Growing up with video games, there are a number of make-believe items we’d love to pull out from a bag to make our everyday lives better. Even just an ordinary potion could mean going from a sloth-like laziness to the get-up-and-go of a hummingbird. Sure, there have been plenty of elixirs concocted by drink makers that turn out to be delicious and colorful, but there’s another potion hitting the markets that we are looking to add to our stash to raise the hit points of our mood, since it’s an LED potion lamp!
Every year since 1957, Japan’s Good Design Awards have honored products which are designed in such a way to have a positive impact on people’s lives. The award system, which is now operated by the Japan Institute of Design Promotion, has recently released their list of 2015’s Good Design Best 100 award winners.
With such innovative ideas as LED jump ropes and basketball courts, these awards are truly the best place to catch a glimpse of athletics equipment of the future!
Every pokémon trainer has their special pokémon. Whether it’s one of the starter pokémon that you kept with you all over the Kanto region, or one of the hundreds of pokémon you can catch along the way, there is always that one particular friend that you just can’t bear to leave in storage.
If you’d like to immortalize your poképal, or if you are just a fan of the Pokémon anime or video games, then you have to take a look at these one of a kind pokéballs on Etsy that will crystallize the memory of your pokémon forever.
There are many ways that data is transferred these days, be it fiber optic cables, Wi-Fi, Bluetooth, 4G-LTE, and a whole slew of other brand names and acronyms the meanings of which I don’t care to learn.
Now Panasonic has come up with a way to send and receive data that’s easy for everyone to understand: light. Actually it uses light emitting diodes (LED) to be exact, but that’s about as technical as this explanation needs to get, I promise.
Let’s begin with a bit of linguistic trivia: How many of you know that Japanese has an expression for the area of exposed skin between the top of knee-high socks and the hemline of a skirt? No, this is not a joke, people–the actual term is 絶対領域 (zettai ryouiki), which literally means “absolute territory,” but I’m sure some of you already knew that.
If you didn’t, now is as good a time as ever to add that phrase to your mental lexicon, with LED light-emitting skirts about to enter the world of fashion and all!
Coca-Cola may not be the craziest company when it comes to special, limited edition drinks (although their Coke Orange was a pretty good), but what they lack in variety, they make up for when it comes to branded goods. Some neat finds over the years have included Coke can shaped glasses from McDonald’s, an ultra-rare gold Coke can, environmentally friendly vending machines, and the hugely successful Share a Coke campaign.
On December 1 Coca-Cola Japan launched a new product set, available only at Aeon in celebration of the store’s 40th anniversary of being a nationwide shopping center powerhouse. The limited quantity set is (probably) a must-have this holiday season.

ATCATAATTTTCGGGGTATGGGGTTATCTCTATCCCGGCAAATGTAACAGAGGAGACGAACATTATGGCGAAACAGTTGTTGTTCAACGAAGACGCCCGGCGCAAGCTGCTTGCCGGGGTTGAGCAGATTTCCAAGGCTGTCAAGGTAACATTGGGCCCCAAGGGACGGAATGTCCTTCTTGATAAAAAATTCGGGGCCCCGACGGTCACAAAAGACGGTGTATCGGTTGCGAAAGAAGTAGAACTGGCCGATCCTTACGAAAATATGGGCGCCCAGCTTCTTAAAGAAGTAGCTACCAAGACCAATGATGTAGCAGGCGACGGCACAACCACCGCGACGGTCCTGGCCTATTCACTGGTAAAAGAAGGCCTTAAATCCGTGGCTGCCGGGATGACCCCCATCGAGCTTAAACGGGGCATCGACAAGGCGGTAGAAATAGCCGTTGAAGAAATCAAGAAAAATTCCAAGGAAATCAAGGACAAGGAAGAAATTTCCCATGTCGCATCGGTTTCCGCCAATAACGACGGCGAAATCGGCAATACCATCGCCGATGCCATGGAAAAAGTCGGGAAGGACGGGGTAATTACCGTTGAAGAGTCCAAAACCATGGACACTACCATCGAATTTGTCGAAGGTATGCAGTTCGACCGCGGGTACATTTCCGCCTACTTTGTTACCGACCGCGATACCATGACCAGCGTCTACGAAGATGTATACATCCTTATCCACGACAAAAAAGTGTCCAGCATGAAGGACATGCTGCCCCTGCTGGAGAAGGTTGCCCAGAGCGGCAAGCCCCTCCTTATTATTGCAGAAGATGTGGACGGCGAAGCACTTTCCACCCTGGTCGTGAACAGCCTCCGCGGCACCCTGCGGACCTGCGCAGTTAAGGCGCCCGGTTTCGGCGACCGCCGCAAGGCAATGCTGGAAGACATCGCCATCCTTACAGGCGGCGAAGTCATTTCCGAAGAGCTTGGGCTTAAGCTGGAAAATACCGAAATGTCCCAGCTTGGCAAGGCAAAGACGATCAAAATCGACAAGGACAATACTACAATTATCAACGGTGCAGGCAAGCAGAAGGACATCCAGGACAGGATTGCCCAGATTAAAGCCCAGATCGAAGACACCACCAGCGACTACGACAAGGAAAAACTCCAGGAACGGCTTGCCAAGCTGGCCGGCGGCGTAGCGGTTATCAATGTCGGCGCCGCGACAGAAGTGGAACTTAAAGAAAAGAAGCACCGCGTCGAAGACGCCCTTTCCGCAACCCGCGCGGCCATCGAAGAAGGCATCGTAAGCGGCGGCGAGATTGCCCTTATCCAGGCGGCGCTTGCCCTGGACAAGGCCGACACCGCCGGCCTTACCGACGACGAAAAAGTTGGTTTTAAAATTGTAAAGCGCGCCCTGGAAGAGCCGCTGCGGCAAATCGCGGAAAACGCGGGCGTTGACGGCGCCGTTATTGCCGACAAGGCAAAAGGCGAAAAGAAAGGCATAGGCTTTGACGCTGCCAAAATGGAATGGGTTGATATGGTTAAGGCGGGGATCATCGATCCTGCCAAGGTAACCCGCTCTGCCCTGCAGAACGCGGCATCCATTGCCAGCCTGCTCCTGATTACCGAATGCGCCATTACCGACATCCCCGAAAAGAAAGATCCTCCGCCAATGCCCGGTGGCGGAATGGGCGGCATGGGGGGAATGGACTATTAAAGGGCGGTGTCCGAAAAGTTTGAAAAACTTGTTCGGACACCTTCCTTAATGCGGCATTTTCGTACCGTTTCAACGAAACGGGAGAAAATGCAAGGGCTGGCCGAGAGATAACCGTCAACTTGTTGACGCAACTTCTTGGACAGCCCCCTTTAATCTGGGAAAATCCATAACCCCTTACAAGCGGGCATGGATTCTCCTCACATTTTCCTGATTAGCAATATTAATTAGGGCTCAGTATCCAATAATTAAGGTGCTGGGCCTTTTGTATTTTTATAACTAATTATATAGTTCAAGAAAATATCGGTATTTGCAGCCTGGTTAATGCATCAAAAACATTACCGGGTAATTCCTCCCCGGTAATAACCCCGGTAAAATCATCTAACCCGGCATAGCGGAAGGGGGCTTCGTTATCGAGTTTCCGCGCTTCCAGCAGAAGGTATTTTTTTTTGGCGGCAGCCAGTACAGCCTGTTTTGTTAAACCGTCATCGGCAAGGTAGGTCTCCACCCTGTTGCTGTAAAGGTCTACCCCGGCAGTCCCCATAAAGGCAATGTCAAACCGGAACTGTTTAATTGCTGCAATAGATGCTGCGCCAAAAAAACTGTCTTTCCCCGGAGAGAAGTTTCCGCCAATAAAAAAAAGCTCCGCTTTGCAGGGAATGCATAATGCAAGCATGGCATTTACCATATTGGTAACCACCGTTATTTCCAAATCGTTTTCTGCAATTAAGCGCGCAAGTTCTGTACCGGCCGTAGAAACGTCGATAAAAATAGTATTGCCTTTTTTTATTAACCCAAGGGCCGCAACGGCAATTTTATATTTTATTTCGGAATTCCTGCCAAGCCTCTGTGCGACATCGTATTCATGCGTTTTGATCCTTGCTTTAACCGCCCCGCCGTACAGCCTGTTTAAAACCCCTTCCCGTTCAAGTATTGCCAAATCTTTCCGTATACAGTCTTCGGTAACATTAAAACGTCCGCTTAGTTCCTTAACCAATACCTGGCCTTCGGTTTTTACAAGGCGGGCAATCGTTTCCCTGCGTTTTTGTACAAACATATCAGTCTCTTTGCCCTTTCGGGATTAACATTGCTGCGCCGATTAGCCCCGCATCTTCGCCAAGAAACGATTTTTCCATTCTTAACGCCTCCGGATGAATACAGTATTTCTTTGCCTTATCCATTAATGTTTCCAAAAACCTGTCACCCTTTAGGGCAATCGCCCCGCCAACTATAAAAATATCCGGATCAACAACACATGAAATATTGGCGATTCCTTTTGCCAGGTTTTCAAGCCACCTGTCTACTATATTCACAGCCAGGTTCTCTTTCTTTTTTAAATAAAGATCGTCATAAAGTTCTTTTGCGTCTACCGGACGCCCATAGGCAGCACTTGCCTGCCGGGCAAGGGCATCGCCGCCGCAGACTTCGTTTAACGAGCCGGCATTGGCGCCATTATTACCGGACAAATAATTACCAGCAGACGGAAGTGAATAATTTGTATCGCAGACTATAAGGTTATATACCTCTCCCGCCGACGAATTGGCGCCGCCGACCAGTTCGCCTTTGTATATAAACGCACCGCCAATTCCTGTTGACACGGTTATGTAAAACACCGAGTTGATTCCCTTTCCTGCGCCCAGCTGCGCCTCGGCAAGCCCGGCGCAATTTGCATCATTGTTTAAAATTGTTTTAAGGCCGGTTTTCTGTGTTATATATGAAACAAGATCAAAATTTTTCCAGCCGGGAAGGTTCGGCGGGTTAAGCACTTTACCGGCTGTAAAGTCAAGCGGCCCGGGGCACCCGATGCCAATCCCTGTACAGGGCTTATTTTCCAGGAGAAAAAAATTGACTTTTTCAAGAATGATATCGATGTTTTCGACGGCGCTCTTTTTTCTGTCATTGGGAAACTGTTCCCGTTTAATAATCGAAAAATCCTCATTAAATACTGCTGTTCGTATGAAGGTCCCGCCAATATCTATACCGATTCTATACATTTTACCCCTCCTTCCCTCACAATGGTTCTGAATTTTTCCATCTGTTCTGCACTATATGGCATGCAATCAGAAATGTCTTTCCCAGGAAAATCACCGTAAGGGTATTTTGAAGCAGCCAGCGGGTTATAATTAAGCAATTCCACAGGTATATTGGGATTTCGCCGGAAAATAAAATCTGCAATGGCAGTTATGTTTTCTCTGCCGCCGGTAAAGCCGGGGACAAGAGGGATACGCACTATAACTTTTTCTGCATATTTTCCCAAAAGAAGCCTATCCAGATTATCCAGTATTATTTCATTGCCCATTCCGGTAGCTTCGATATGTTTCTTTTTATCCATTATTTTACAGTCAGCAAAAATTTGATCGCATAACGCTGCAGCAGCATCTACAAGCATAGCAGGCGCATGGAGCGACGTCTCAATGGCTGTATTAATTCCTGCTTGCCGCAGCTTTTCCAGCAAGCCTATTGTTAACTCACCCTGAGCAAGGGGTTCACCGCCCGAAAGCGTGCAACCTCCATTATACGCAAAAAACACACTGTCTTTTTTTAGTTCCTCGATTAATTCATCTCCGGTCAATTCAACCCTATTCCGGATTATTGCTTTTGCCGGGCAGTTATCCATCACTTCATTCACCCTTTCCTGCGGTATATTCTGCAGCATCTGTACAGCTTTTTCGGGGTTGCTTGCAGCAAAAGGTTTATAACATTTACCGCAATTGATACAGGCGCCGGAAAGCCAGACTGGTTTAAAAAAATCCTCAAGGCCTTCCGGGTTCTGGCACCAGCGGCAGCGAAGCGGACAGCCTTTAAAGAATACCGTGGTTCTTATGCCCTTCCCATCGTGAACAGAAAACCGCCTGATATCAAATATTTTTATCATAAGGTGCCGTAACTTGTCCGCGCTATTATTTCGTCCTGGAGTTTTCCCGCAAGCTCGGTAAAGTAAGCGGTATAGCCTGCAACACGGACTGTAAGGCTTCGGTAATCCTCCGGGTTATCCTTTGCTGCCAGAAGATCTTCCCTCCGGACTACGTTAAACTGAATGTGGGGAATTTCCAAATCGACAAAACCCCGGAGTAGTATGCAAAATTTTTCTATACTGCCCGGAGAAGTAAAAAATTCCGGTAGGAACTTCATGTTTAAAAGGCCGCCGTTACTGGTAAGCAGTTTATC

The concept of plant factories is not a new one. Especially in space-strapped Japan, the idea of a compact garden that can simulate a natural environment in a tight urban area is highly desirable.
Keystone Technologies is one Japanese company that has been constantly refining their LED garden technology. Currently they boast a system that can fit about a quarter acre’s worth of crops into a space of a hotel’s single-room, and that’s just the beginning.
Smart products seem to be emerging left and right these days with smart wigs getting a patent by Sony and smart sushi restaurants already on the streets. With all this smartness to be had, why not give your nails the same intelligence. They deserve it. All you have to do is pick up some Smart Nails recently released by H2L.
Living in an earthquake-prone country like Japan means constant vigilance in terms of disaster preparedness. Though the Great East Japan Earthquake of 11 March 2011 struck during daylight hours, there’s no guarantee that a disaster of similar magnitude won’t strike at night. Most people keep a flashlight or two at home, however, if power is cut as a result of an earthquake, as groping your way around in the dark while in a panicked state might not be as easy as you think.
Thankfully, Tokyo’s Force Media group has come up with an ingenius solution to this problem. And it’s much more than just a regular-old flashlight…
Back in my day, kids used to put little plastic beads on their bicycle wheel spokes to make them “flashy.” Now it looks as if these kids grew up and got training in optics.
Plastic beads have been replaced with synchronized LED lights which generate colorful animations as an ordinary bike wheel spins away. Not only that, you will be able to create your own animation to be displayed on your computer and upload it to your bike with ANIPOV when it goes on sale at the end of January 2013.
Electronics company Greenhouse is set to release a lantern that runs on just salt and water. It uses that old favorite of high school science teachers everywhere, electrolysis, in combination with efficient light producing LEDs to provide strong and long lasting light free of conventional batteries.
And that lesson seemed so useless when I was doing it…